Rain has the final say at Centurion

3RD ODI—Dead rubber called off after De Kock and De Villiers shine for SA.

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It will be foolish to say India were denied a consolation win on Wednesday evening by intermittent rain. It would be safer to assume that although they were once again set a stiff target by the home team (302, thanks twin ODI tons: Quinton de Kock’s third consecutive and AB de Villiers’ 16th) this was India’s best chance to pull one back. South Africa had rested Dale Steyn, Morne Morkel and Jacques Kallis; the boundaries were short; and spells of rain after the first innings had ensured that the match, if it came to conclusion, would proceed with a reduction of overs. MS Dhoni’s side, however, were not given a last chance to taste victory ahead of the two-Test series.

But it was clear who had owned the ODI leg. By hitting his third successive hundred de Kock joined countrymen de Villiers and Herschelle Gibbs and Pakistan's Zaheer Abbas and Saeed Anwar as the fifth batsman to notch a hat-trick of ODI tons. The 20-year-old also became the highest aggregator (342 in three innings) in a bilateral series three-match series. Even more astounding is his conversion rate, which stands at four centuries and no fifties in 16 innings.

Ishant bowls well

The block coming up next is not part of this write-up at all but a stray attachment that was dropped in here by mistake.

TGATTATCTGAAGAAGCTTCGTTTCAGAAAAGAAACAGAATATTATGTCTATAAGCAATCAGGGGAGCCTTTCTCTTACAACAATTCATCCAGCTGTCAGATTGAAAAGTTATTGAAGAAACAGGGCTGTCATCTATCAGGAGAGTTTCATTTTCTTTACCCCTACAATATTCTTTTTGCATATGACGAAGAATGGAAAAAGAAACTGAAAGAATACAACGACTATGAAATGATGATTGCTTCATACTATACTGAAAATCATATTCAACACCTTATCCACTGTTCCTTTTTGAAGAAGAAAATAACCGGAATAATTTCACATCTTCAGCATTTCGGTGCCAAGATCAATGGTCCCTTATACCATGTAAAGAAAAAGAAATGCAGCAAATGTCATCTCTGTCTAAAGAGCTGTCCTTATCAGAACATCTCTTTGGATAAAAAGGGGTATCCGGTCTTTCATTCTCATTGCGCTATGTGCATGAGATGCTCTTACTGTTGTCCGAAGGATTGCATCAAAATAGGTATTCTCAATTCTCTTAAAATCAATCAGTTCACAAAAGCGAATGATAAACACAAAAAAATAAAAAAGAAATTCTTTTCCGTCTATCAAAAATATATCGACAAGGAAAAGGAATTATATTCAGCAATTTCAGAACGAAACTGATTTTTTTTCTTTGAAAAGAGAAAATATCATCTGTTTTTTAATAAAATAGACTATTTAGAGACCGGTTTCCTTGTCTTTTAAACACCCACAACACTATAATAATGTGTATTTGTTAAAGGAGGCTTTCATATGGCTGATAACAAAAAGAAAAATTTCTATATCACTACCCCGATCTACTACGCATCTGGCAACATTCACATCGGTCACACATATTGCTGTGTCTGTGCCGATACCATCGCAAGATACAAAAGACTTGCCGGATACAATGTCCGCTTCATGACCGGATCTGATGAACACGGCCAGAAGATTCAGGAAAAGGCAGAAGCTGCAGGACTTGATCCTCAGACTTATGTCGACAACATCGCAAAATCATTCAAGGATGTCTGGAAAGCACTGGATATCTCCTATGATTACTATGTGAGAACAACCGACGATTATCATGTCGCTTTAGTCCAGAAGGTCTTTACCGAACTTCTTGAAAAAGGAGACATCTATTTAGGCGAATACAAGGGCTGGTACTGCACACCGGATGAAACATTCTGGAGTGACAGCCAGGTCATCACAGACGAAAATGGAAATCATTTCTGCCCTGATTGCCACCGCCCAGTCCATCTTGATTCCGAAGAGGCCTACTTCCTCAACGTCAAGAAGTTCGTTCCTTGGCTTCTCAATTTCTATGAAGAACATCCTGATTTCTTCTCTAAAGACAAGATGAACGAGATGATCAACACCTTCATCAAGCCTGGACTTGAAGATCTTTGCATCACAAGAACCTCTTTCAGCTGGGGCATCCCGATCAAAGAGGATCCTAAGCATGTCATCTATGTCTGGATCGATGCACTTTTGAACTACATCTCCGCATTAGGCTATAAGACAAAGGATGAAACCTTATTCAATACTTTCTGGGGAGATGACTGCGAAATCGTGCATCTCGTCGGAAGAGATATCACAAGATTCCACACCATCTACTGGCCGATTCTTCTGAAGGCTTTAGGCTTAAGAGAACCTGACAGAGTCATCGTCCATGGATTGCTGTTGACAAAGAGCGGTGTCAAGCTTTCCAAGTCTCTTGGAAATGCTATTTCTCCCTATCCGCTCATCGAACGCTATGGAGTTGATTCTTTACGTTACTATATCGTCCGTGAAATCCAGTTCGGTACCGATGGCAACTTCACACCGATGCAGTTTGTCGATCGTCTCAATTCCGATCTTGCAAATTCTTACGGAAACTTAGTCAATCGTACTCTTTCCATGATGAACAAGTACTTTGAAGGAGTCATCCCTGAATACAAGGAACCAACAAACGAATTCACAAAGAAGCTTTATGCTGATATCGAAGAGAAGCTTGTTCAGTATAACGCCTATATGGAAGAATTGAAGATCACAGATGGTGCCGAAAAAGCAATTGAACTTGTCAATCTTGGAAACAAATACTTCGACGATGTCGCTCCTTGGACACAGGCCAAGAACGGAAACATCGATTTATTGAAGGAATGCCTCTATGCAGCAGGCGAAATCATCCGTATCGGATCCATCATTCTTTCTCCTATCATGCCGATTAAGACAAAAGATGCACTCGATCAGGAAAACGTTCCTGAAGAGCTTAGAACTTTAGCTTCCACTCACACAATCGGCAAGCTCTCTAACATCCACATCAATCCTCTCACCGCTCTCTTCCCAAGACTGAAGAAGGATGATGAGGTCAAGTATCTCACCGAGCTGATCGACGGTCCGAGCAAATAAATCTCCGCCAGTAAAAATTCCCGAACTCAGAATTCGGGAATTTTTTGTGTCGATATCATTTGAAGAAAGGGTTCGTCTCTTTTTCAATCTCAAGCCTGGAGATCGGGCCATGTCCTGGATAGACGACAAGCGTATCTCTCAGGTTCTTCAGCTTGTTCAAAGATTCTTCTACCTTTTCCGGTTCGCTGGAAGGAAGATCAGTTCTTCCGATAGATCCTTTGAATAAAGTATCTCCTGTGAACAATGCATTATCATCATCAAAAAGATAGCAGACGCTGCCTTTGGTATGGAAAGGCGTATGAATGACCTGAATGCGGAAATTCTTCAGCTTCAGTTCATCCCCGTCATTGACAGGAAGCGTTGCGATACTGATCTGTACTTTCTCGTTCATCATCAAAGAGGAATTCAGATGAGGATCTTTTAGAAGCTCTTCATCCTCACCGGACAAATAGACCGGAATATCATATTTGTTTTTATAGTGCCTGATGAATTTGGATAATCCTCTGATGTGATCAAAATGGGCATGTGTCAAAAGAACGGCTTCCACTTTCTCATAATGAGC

It was unfortunate for India that de Villiers also chose to help himself to three figures. The pair rescued South Africa from a dodgy 28/3 in the ninth over through a boisterous 171-run association. India had earlier thrown the Proteas in a spot of bother when they sent back Hashim Amla, Henry Davids and JP Duminy, the latter two dismissed by Ishant Sharma. Ishant finished as India’s best bowler with figures of 4/40 from his 10 overs.

Amla was caught at mid-wicket on a casual flick off a leg-side full-toss; while Davids’ comeback and promotion to No.3 was terminated when he edged Ishant to Raina at first slip. The tall fast bowler struck again in the same over when Duminy offered Raina more catching practice.

India soon squandered the advantage. De Kock was dropped twice - on 37 and 43 – and Dhoni’s ploy of bringing in the spinners petered out into nothingness; R. Ashwin, Raina and Ravindra Jadeja were tackled with ease. 

Dropped twice

Ashwin was butchered by de Viliers for sixes, Virat Kohli’s not-quite-military medium proved expensive, and the seamers, when they came on for last spells, were clobbered when they chose length over the yorker. It had looked like a different game when de Kock and de Villiers were engineering a resurrection. De Kock was 37 when his pull off an Umesh Yadav half-tracker was put down by Ajinkya Rahane at short fine leg. A little later, his mis-hit off Ashwin was spilled by Yuvraj Singh, who had come charging in from mid-on.

India leaked 185 in the last 23 overs. De Villiers was particularly severe on Ashwin, sweeping and spooning him for maximums; de Kock’s carnage was spread across the bowling attack on offer. Both were dismissed trying to accelerate after reaching their respective hundreds, but David Miller’s 34-ball 56 kept up the pace and took the innings past 300.